Show and tell is reaching out to the solar system.
Over the weekend, the local edition of Maker Faire opened up shop at the New York Hall of Science in Queens. The annual event, born out of San Francisco and produced by Maker Media, is held simultaneously at cities around the world to give the public the chance to see ideas and creations developed out of the “maker movement” of tinkerers, hackers, and inventors.
The slideshow above is a nano-sampling of the different technology, hacks, designs, devices, drones, and robots that were on display. In addition to showcasing these ideas for technologists and hobbyists, the fair tries to encourage kids to take interest in different aspects of science and making.
Ayah Bdeir, CEO and founder of New York-based LittleBits, spoke about not only getting more science, technology, engineering, and math (STEM) lessons in schools, but also including the fundamentals of logic. She said LittleBits, which are kits of electronic components that kids can assemble, are used in classrooms in surprising ways—including by a teacher in Michigan who created a way to help teach grammar. “It used the color code of the modules to introduce what a subject is, what a dependent clause is, and what a predicate is,” Bdeir said.
Last week her company announced LittleBits Education, a set of programs to help educators use the electronics kits to teach STEM and STEAM—which includes the arts—lessons.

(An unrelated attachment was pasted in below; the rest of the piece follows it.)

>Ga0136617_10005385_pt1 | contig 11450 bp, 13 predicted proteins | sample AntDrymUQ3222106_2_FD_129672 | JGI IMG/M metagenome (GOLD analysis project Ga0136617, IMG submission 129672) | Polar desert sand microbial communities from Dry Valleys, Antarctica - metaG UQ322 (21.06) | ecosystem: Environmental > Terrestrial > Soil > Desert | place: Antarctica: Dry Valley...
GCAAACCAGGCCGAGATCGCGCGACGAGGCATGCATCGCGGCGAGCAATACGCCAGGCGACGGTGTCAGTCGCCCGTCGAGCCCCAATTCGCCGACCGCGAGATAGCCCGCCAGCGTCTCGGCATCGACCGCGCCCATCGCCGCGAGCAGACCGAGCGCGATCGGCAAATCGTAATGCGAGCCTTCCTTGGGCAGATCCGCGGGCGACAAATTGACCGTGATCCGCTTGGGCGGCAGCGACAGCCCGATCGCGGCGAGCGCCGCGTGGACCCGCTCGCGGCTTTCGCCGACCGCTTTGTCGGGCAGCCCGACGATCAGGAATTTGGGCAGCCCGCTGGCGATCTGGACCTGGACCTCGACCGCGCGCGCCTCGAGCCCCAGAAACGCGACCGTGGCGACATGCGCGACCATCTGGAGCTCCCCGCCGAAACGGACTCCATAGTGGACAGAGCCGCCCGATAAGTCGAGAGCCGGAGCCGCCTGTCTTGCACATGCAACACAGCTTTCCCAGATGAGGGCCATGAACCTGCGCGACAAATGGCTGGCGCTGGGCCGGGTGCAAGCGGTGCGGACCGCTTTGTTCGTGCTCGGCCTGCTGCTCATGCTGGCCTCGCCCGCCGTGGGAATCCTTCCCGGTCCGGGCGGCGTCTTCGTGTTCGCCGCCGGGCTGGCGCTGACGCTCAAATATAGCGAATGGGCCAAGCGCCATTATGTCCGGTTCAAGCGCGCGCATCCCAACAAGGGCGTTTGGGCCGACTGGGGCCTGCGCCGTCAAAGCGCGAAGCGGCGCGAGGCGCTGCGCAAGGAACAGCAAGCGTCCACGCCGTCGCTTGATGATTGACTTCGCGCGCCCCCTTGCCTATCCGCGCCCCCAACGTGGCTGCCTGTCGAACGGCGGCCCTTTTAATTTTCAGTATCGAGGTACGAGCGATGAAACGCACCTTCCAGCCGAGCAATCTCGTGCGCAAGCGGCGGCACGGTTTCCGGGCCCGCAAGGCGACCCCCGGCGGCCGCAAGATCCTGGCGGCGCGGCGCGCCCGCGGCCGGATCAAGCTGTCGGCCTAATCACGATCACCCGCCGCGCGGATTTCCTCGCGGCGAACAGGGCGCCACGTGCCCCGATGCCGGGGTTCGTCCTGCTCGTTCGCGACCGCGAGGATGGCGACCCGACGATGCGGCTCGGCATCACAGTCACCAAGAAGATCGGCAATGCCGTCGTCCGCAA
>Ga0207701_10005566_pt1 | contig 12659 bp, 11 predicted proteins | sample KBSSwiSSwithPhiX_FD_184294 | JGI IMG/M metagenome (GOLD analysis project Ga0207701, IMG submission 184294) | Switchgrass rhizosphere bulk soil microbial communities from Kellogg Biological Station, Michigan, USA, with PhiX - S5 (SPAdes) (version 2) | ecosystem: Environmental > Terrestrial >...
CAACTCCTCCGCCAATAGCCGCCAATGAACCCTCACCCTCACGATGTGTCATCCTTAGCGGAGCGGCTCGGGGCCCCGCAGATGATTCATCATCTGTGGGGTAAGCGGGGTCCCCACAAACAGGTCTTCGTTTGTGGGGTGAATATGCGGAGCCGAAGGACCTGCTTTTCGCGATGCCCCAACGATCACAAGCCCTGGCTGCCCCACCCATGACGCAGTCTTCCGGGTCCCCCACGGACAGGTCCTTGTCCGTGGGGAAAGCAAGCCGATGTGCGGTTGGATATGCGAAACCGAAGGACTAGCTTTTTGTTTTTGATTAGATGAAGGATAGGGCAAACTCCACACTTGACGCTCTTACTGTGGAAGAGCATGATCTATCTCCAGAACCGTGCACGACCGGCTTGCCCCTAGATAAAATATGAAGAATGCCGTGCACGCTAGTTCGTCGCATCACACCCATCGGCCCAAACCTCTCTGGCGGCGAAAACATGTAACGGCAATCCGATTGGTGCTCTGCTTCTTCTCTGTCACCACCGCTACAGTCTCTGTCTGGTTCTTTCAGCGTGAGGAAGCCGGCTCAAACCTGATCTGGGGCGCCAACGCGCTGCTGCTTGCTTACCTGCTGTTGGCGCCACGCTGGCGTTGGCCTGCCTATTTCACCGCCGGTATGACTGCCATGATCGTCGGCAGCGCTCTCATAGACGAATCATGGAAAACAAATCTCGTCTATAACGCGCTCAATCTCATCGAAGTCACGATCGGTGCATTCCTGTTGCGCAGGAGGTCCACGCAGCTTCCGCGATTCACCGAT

There was also a notable presence from NASA at Maker Faire, which included talks about the Hubble space telescope, exploring ways to create habitats on Mars with 3D printing technology, and the growing community of CubeSat creators.
CubeSats are space research nanosatellites, said Garrett Skrobot, mission manager for Educational Launch of Nanosatellites (ELaNA) in the launch services program at NASA. These tiny satellites are typically four inches across, and can be designed by private tinkerers outside of the space agency for potential launch into space.
Maker Faire had a few other intergalactic ideas. Plans to send astronauts to Mars are not just the stuff of movies such as The Martian, set to debut this week. NASA launched a competition, started in May and run by America Makes, for concepts and designs to build habitats on Mars that would be constructed in advance of astronauts traveling there. The idea is to use materials such as basalt from the planet itself, along with other composites, and 3D printing technology to help get the job done.
A team called Martian Domes developed the Hemispheric Habitat proposal, which would locate the mission on the planet’s flat plains, known as Meridiani Planum. Their design was a cluster of domes shaped into hemispheres to form rooms. The surface of the habitat would be dimpled, much like a golf ball, to cut down on drag from sandstorms.
All of the proposals included using 3D printing techniques for construction, but naturally the technology needs to evolve further from its hobbyist roots before it is ready to create parts of functional buildings.